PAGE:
La Provence: Upcountry’s  Ooh La La (Maui Now) May16


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La Provence: Upcountry’s Ooh La La (Maui Now)

Nicoise SaladArguably the most charming part of France, the sun-soaked, Mediterranean-flanked Provence region extends north  to the snow-capped mountains of the southern Alps.

Quite suitably, Maui’s own little taste of Provence is also quite charming. Nestled on a quiet Kula hillside, the garden-like setting is serene and inviting.

Our dining experience started with a full-fledged case of analysis paralysis as we struggled to choose among the eight – huit! Mon dieu! – variations of Eggs Benedict.

A wholly American creation, La Provence has clearly chosen to embrace the decadent brunch classic as their own. When the Crab Cake Benedict ($14.95) wasn’t available, we opted for the Salmon and Spinach (12.95) version instead.

Made with toasted English muffins and topped with thinly sliced smoked salmon and a generous portion of sauteed spinach, the Hollandaise sauce added delectable richness to what might otherwise be a rather light dish. Our eggs were slightly overdone, but nothing that detracted from the enjoyability of the dish.

Still, when we saw our neighbor’s Tomato, Bacon and Avocado Benedict ($12.95) arrive, we must admit to a touch of buyer’s remorse.

Diet food + hollandaise = not bad

Bacon + hollandaise = come to Mama

Also available for petit  déjeuner are a variety of crepes.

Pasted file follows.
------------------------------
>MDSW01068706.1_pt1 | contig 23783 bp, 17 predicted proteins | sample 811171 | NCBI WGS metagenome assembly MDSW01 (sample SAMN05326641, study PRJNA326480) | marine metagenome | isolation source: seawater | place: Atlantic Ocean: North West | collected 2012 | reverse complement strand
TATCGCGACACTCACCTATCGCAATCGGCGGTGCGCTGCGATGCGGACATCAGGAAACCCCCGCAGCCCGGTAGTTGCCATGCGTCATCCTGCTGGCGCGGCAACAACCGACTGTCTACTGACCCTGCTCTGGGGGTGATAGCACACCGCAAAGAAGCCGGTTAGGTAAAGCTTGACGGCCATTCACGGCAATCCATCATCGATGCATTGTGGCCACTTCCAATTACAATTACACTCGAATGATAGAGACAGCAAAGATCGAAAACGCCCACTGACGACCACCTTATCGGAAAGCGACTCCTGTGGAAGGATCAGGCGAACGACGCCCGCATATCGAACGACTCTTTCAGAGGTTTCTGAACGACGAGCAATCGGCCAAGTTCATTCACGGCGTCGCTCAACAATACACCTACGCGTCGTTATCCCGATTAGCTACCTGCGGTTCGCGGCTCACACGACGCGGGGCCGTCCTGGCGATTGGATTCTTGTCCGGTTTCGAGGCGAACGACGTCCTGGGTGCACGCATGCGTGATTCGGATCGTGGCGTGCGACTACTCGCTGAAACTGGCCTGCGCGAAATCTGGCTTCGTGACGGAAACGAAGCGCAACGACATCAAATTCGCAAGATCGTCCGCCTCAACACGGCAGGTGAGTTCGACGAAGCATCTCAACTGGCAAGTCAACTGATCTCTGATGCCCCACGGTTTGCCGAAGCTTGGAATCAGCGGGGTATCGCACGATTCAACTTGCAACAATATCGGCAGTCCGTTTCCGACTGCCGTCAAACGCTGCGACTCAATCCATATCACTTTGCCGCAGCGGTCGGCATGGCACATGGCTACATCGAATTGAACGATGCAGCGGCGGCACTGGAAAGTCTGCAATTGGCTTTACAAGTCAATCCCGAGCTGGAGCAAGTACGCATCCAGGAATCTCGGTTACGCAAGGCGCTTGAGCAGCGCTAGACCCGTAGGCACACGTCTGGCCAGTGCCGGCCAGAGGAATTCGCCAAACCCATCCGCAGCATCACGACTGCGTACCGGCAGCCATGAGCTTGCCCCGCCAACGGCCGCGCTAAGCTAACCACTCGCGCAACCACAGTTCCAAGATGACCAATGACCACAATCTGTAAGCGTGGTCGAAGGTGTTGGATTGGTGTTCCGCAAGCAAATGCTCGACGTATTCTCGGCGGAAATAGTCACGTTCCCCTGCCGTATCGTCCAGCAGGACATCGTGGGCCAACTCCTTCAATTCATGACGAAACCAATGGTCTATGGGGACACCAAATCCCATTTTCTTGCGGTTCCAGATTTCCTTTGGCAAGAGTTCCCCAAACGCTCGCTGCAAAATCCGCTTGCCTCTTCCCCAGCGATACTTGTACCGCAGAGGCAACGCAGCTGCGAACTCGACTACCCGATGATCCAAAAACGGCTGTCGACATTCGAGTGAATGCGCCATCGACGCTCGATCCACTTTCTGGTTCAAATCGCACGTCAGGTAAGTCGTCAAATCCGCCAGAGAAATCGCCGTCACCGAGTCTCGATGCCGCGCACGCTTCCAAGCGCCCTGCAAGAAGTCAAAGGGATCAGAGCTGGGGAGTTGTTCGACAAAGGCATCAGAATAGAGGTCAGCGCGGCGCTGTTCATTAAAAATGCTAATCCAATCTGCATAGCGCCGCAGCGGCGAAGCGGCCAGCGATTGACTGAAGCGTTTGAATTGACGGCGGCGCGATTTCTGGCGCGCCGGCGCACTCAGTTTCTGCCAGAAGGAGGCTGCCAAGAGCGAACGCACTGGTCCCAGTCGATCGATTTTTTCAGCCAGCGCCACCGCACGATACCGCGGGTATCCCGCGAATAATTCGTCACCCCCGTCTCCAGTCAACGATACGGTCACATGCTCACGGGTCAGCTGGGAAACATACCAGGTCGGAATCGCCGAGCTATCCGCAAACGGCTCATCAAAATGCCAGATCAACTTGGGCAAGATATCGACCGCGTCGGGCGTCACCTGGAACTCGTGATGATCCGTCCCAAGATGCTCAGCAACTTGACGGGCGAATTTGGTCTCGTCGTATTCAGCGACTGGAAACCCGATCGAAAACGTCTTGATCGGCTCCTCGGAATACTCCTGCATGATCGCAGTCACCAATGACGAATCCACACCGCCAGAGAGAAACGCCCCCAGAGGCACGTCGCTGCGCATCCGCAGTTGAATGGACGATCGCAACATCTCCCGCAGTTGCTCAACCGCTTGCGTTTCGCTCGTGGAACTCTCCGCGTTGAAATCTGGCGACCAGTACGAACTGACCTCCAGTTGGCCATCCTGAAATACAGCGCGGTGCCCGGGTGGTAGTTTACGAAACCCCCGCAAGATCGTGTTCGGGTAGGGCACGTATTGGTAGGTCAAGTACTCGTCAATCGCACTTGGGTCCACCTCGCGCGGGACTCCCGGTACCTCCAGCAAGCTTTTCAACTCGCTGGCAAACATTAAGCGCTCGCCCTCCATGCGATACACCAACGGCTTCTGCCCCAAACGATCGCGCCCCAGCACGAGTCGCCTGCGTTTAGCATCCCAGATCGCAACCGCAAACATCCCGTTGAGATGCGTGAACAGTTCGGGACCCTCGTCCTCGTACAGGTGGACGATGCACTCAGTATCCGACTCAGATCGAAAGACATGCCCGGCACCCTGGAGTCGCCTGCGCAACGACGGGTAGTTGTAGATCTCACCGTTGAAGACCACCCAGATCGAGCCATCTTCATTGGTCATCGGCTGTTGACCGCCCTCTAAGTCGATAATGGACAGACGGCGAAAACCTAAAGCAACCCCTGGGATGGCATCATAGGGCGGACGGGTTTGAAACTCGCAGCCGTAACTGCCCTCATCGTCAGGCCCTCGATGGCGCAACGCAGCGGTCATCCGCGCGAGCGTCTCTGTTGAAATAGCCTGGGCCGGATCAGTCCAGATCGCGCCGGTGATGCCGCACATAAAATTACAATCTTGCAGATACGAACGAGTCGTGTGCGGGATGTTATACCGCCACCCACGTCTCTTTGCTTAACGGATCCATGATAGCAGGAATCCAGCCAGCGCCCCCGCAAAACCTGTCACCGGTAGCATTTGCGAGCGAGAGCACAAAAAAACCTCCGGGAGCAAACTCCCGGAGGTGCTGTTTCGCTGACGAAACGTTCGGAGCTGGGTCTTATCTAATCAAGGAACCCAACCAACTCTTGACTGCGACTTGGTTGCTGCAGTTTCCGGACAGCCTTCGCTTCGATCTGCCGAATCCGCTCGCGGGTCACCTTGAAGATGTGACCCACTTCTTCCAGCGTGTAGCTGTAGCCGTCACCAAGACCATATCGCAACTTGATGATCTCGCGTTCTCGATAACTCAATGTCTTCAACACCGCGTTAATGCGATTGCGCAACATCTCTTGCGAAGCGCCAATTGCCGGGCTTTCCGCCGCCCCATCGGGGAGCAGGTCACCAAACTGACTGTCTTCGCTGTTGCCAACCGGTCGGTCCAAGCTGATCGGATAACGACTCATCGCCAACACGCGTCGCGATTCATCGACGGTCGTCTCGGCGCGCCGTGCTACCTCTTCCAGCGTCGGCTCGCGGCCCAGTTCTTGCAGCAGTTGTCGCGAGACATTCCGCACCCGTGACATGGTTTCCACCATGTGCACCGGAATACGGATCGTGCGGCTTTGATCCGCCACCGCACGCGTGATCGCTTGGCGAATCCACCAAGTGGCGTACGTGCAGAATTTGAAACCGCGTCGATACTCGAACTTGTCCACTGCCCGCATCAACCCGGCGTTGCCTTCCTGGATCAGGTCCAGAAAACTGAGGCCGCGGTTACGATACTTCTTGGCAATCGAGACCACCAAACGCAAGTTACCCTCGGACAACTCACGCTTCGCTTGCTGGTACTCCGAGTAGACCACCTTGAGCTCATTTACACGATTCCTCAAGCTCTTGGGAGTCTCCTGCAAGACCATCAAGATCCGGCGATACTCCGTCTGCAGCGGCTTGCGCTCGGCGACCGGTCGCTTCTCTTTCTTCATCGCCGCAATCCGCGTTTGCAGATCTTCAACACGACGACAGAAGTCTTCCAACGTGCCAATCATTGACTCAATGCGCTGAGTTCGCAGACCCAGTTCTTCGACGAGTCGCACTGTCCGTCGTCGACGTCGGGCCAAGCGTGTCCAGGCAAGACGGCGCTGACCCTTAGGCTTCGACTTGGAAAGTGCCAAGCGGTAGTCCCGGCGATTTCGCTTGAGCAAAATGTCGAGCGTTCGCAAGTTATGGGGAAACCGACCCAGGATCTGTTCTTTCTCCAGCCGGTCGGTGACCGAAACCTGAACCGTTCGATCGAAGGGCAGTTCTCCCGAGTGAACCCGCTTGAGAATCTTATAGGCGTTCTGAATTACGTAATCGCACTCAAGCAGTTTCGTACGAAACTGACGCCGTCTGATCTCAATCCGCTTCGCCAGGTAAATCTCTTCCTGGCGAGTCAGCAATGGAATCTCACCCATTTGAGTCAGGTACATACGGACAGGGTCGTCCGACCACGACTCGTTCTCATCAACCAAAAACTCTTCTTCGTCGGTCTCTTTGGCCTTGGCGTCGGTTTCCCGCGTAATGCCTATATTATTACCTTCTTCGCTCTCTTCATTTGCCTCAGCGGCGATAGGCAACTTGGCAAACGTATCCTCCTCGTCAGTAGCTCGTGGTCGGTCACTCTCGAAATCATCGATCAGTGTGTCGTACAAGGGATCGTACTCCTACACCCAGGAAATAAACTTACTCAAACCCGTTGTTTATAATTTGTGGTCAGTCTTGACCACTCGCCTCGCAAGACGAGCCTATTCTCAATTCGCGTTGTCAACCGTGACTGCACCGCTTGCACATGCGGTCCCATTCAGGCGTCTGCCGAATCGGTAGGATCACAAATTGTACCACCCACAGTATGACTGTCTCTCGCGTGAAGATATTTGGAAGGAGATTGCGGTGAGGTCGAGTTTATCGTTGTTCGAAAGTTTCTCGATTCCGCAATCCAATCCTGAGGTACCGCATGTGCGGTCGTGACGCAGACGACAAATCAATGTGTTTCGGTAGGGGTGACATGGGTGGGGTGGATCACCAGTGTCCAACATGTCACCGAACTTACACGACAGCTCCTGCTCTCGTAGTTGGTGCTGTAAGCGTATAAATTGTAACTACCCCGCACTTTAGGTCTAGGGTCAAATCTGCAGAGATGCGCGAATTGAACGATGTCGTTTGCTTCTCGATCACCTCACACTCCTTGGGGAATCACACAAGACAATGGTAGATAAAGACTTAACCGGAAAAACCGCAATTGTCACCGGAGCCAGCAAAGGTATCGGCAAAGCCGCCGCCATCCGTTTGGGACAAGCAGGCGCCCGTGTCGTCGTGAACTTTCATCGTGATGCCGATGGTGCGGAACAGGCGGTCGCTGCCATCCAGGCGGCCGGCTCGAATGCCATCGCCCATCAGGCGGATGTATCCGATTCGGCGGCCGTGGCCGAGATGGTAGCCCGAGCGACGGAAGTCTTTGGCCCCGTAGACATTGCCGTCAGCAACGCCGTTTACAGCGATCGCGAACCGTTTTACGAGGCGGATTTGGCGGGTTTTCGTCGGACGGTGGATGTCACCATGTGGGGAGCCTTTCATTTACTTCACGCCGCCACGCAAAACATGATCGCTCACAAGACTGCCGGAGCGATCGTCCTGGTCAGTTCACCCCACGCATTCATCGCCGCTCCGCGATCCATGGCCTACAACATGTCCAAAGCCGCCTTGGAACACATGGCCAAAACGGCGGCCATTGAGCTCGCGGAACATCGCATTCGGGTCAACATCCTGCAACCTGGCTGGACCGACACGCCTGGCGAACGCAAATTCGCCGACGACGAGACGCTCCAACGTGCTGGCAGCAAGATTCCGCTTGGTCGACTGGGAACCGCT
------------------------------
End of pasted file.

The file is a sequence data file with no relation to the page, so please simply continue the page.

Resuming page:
The Ham and Cheese ($11.95) could best be described as “fancy traditional.”

Inside the utterly perfect, eggy crepe are extremely generous layers of ham, Swiss cheese and… wait. Why am I suddenly reminded of eggnog?

Although the nutmeg-infused Bechamel sauce is certainly fair play, we weren’t expecting it. The menu offers only the dish’s name and forces you to use your imagination. Consider that a warning. We should have inquired further, and – for our tastes – we’ll simply ask to leave it off during future visits.



What was that cookbook/diet book a few years’ back? French Women Don’t Get Fat. We’re guessing that’s in part because they (apparently) eat salad for breakfast.

Both dishes were accompanied by a sizable helping of mixed spring greens topped with cucumber, tomato and a creamy, yet tart balsamic-based dressing. Fresh and bright, it’s the perfect accompaniment to the heavier entrees.

Still hoping for a quintessentially French mouthful, we also sampled the Sugar Crepe ($3.75). Victory was ours.

Such sweet, simple perfection – the likes of which you would obtain wrapped in wax paper on the streets of Marseille –  is reason alone to make the drive.

We particularly loved the fact that the large, crisp crepe retained its savory eggy flavor, punctuated by moments of sweetness from the light sugar layer.

C’est magnifique.

Meanwhile, if La Provence and the adjacent hardware store aren’t consciously in cahoots, the restaurant is missing out.